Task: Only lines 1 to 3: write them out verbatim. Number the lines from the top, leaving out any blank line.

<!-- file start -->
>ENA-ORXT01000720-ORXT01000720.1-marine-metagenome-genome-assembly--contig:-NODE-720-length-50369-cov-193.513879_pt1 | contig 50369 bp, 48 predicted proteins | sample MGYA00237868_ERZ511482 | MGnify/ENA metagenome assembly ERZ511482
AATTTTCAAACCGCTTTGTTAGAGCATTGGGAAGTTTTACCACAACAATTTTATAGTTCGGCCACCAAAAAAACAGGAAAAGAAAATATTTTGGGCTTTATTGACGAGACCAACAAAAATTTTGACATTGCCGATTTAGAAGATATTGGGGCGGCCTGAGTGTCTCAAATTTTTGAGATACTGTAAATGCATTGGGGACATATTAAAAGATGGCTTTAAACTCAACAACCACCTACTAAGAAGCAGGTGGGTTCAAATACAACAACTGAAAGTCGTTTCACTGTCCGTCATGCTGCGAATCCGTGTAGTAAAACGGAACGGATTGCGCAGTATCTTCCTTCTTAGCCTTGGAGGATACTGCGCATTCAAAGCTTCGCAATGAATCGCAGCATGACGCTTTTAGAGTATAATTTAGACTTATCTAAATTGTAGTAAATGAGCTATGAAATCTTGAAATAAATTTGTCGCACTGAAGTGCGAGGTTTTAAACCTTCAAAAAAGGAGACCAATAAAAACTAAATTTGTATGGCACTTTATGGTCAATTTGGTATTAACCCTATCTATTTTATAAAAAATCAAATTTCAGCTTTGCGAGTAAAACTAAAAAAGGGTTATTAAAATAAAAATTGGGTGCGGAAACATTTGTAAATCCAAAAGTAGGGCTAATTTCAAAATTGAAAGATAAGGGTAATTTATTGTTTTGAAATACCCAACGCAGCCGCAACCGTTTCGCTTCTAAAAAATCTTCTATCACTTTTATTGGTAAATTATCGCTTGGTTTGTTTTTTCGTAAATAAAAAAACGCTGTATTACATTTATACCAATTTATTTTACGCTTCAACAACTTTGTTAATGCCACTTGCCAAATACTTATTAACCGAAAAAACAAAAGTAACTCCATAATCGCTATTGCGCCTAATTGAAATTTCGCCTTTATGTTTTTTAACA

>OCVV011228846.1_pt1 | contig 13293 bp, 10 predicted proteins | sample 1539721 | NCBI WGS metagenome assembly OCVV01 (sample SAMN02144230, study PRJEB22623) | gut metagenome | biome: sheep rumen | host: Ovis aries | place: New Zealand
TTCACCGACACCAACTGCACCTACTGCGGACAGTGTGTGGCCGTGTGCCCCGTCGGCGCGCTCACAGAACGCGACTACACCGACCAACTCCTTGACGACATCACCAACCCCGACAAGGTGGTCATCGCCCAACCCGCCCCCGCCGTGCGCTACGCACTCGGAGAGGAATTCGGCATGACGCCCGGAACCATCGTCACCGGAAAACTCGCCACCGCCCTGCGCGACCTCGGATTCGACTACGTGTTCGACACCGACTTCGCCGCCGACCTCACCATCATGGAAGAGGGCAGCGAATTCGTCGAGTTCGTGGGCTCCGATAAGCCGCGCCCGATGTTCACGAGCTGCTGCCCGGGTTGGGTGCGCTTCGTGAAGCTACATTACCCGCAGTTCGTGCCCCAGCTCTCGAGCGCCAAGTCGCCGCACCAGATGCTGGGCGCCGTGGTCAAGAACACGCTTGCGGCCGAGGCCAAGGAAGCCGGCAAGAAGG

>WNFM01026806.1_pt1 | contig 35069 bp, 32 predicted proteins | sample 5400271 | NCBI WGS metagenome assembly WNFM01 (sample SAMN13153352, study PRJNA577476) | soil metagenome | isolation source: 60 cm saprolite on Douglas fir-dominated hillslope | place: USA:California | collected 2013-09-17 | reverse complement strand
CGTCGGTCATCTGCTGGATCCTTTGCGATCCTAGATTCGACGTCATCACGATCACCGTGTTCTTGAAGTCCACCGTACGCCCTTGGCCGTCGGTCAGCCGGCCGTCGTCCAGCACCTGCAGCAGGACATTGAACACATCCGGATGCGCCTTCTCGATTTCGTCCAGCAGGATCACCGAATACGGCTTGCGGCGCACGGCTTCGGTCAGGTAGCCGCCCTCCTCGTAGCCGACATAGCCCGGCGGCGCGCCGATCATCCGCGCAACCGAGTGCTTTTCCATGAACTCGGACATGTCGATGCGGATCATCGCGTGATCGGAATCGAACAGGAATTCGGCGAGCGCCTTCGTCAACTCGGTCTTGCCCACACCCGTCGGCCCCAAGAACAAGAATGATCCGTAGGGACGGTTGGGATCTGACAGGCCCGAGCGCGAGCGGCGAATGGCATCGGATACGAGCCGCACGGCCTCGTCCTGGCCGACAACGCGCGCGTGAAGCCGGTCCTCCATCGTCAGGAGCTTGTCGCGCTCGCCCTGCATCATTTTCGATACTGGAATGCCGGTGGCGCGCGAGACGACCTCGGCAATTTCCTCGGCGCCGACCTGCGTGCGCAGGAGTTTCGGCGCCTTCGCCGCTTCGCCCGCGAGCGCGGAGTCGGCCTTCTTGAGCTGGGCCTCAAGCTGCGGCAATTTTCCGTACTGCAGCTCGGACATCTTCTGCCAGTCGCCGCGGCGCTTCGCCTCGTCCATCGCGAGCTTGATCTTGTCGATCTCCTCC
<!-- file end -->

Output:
>ENA-ORXT01000720-ORXT01000720.1-marine-metagenome-genome-assembly--contig:-NODE-720-length-50369-cov-193.513879_pt1 | contig 50369 bp, 48 predicted proteins | sample MGYA00237868_ERZ511482 | MGnify/ENA metagenome assembly ERZ511482
AATTTTCAAACCGCTTTGTTAGAGCATTGGGAAGTTTTACCACAACAATTTTATAGTTCGGCCACCAAAAAAACAGGAAAAGAAAATATTTTGGGCTTTATTGACGAGACCAACAAAAATTTTGACATTGCCGATTTAGAAGATATTGGGGCGGCCTGAGTGTCTCAAATTTTTGAGATACTGTAAATGCATTGGGGACATATTAAAAGATGGCTTTAAACTCAACAACCACCTACTAAGAAGCAGGTGGGTTCAAATACAACAACTGAAAGTCGTTTCACTGTCCGTCATGCTGCGAATCCGTGTAGTAAAACGGAACGGATTGCGCAGTATCTTCCTTCTTAGCCTTGGAGGATACTGCGCATTCAAAGCTTCGCAATGAATCGCAGCATGACGCTTTTAGAGTATAATTTAGACTTATCTAAATTGTAGTAAATGAGCTATGAAATCTTGAAATAAATTTGTCGCACTGAAGTGCGAGGTTTTAAACCTTCAAAAAAGGAGACCAATAAAAACTAAATTTGTATGGCACTTTATGGTCAATTTGGTATTAACCCTATCTATTTTATAAAAAATCAAATTTCAGCTTTGCGAGTAAAACTAAAAAAGGGTTATTAAAATAAAAATTGGGTGCGGAAACATTTGTAAATCCAAAAGTAGGGCTAATTTCAAAATTGAAAGATAAGGGTAATTTATTGTTTTGAAATACCCAACGCAGCCGCAACCGTTTCGCTTCTAAAAAATCTTCTATCACTTTTATTGGTAAATTATCGCTTGGTTTGTTTTTTCGTAAATAAAAAAACGCTGTATTACATTTATACCAATTTATTTTACGCTTCAACAACTTTGTTAATGCCACTTGCCAAATACTTATTAACCGAAAAAACAAAAGTAACTCCATAATCGCTATTGCGCCTAATTGAAATTTCGCCTTTATGTTTTTTAACA

>OCVV011228846.1_pt1 | contig 13293 bp, 10 predicted proteins | sample 1539721 | NCBI WGS metagenome assembly OCVV01 (sample SAMN02144230, study PRJEB22623) | gut metagenome | biome: sheep rumen | host: Ovis aries | place: New Zealand